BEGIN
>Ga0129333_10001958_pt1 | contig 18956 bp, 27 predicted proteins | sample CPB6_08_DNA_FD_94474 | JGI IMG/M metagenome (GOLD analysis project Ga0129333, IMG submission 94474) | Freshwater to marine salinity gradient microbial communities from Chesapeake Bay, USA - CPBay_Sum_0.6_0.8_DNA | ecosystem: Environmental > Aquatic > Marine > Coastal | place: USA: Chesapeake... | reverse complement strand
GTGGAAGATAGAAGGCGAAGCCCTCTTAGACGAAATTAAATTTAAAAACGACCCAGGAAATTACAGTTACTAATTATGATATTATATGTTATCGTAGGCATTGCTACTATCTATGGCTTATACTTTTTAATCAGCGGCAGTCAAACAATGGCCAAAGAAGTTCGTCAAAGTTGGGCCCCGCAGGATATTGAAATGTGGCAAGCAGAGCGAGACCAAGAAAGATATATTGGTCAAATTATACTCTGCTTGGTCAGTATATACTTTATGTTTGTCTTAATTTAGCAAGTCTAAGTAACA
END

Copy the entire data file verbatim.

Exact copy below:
>Ga0129333_10001958_pt1 | contig 18956 bp, 27 predicted proteins | sample CPB6_08_DNA_FD_94474 | JGI IMG/M metagenome (GOLD analysis project Ga0129333, IMG submission 94474) | Freshwater to marine salinity gradient microbial communities from Chesapeake Bay, USA - CPBay_Sum_0.6_0.8_DNA | ecosystem: Environmental > Aquatic > Marine > Coastal | place: USA: Chesapeake... | reverse complement strand
GTGGAAGATAGAAGGCGAAGCCCTCTTAGACGAAATTAAATTTAAAAACGACCCAGGAAATTACAGTTACTAATTATGATATTATATGTTATCGTAGGCATTGCTACTATCTATGGCTTATACTTTTTAATCAGCGGCAGTCAAACAATGGCCAAAGAAGTTCGTCAAAGTTGGGCCCCGCAGGATATTGAAATGTGGCAAGCAGAGCGAGACCAAGAAAGATATATTGGTCAAATTATACTCTGCTTGGTCAGTATATACTTTATGTTTGTCTTAATTTAGCAAGTCTAAGTAACA